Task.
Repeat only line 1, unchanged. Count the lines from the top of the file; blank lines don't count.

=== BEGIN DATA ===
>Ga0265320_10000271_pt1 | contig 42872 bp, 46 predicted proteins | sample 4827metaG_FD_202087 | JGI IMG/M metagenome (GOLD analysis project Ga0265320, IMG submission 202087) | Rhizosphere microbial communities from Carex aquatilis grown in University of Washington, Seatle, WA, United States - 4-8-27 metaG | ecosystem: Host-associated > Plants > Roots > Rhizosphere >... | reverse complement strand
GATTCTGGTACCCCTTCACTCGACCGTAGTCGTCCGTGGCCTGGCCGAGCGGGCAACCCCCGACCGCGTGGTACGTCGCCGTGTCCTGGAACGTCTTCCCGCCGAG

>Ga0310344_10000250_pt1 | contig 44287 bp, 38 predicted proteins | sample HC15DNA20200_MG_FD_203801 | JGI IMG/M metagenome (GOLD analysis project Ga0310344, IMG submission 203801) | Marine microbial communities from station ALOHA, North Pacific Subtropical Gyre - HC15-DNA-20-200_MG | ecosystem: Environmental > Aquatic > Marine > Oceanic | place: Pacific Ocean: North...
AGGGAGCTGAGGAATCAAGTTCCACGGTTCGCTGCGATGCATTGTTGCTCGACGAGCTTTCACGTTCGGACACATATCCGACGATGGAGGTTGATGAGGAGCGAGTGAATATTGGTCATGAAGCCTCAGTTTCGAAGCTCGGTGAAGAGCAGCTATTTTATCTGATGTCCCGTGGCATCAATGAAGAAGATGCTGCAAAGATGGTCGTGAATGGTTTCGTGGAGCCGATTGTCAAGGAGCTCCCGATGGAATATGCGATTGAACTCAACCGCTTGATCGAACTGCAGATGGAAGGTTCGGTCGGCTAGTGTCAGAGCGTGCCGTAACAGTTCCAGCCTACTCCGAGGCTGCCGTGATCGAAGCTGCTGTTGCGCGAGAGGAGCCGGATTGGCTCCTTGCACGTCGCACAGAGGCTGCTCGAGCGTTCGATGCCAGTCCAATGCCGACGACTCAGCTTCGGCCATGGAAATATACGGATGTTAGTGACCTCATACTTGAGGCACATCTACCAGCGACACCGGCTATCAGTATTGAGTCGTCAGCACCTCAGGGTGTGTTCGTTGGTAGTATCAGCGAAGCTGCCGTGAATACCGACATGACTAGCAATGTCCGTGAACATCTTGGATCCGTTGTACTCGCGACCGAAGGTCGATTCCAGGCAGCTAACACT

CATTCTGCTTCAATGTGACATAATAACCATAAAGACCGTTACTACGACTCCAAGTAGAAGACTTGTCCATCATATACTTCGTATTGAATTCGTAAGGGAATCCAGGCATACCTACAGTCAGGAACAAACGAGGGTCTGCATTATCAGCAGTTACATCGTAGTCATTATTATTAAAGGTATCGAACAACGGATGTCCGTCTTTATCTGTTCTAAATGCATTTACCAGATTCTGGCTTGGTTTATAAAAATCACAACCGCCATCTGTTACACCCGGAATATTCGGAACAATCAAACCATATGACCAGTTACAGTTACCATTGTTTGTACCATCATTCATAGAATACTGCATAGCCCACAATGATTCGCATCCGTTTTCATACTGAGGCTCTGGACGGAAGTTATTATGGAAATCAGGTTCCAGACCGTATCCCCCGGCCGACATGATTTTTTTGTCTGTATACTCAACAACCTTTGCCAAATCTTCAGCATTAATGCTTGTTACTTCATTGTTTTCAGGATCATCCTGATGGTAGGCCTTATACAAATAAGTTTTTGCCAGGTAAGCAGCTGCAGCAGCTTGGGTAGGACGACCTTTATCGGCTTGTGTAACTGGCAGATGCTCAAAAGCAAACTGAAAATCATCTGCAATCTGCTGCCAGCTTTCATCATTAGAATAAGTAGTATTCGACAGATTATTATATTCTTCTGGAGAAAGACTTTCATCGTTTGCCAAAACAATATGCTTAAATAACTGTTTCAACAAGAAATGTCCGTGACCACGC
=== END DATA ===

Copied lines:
>Ga0265320_10000271_pt1 | contig 42872 bp, 46 predicted proteins | sample 4827metaG_FD_202087 | JGI IMG/M metagenome (GOLD analysis project Ga0265320, IMG submission 202087) | Rhizosphere microbial communities from Carex aquatilis grown in University of Washington, Seatle, WA, United States - 4-8-27 metaG | ecosystem: Host-associated > Plants > Roots > Rhizosphere >... | reverse complement strand